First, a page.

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Comment: Re:It's OK. (Score 1) 352

by DeeKayWon (#34876254) Attached to: Balancing Choice With Irreversible Consequences In Games
You're correct. The "sensor" referred to in inviolet's post was a button behind glass right next to the fire doors with the text "In case of fire break glass" around it. Breaking the glass (like an explosion would) would cause the door to shut, but you could just go up to the button and press it to reopen the door.

I'd be fine with getting trapped like that if it came with an explicitly-stated game over. Also, I would think that if those fire doors were unopenable, that you would've been given an explicit game over because that's exactly what you got if a vital NPC died (e.g. one needed to open a door with a retinal scanner).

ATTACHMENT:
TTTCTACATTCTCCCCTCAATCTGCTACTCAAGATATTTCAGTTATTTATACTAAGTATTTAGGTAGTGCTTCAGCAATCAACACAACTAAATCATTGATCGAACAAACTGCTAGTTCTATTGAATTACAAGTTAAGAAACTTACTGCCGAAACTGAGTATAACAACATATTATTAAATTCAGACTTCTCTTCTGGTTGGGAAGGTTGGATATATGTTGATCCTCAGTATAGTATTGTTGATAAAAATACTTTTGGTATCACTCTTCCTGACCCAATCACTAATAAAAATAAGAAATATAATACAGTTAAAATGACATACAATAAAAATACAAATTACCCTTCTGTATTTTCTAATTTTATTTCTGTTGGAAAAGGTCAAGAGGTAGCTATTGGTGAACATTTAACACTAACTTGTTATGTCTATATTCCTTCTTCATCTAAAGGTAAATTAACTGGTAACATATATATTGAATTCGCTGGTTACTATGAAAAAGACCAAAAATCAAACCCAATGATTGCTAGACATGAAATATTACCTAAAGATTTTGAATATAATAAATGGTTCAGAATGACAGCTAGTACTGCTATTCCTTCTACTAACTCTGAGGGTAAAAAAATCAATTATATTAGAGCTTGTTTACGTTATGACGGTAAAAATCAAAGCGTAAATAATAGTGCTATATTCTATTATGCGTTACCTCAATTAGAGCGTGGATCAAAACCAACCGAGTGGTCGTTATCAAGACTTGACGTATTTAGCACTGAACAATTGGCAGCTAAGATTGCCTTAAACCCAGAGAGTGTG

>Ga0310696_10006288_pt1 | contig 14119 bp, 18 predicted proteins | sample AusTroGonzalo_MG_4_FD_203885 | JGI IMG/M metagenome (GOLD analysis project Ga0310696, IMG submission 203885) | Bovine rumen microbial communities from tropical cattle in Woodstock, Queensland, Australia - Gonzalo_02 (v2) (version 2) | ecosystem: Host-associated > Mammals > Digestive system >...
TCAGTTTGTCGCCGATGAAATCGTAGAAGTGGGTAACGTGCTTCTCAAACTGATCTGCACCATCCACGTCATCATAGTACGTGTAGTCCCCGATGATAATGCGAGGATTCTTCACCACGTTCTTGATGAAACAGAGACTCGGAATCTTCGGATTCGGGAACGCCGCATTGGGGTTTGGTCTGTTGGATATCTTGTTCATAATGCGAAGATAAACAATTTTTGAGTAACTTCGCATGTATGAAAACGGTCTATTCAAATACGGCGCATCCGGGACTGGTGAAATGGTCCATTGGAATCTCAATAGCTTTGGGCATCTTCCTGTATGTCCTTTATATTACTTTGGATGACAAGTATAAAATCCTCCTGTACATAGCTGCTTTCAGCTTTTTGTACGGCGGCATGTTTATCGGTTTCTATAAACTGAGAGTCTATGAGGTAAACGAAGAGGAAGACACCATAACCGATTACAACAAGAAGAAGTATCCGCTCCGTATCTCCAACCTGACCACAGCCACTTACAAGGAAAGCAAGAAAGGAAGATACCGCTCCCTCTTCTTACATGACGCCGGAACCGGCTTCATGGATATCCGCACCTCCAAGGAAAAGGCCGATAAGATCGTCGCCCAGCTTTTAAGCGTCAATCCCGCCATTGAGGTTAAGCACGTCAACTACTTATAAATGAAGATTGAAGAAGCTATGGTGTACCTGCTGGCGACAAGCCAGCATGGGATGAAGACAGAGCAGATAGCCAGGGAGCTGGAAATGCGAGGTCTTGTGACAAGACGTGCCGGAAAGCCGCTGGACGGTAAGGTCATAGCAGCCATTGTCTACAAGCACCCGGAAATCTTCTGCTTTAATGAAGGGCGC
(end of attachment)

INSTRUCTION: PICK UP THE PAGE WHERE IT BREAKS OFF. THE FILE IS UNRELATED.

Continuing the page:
Comment: Wrong thing to talk about on the d-pad (Score 4, Interesting) 150

by DeeKayWon (#33432770) Attached to: Microsoft Unveils New Xbox 360 Wireless Controller
The change they made to the d-pad doesn't sound like it addresses the crappiness of the existing d-pad at all. I don't care about disc versus plus, I care about things like its tendency to register a diagonal press when trying to press a horizontal direction.

Seriously, take a 360 controller, hold left on the d-pad, and at the same time try to rock your thumb toward the up and down directions. It moves a lot! Using one on Windows, you can see in the controller properties how easily it registers diagonal presses. Now do the same thing with a Logitech Cordless Rumblepad 2, which has a very similar d-pad. It's far less finicky than the 360 pad.

So really, how is this new d-pad supposed to fix that?

One man's constant is another man's variable. -- A.J. Perlis

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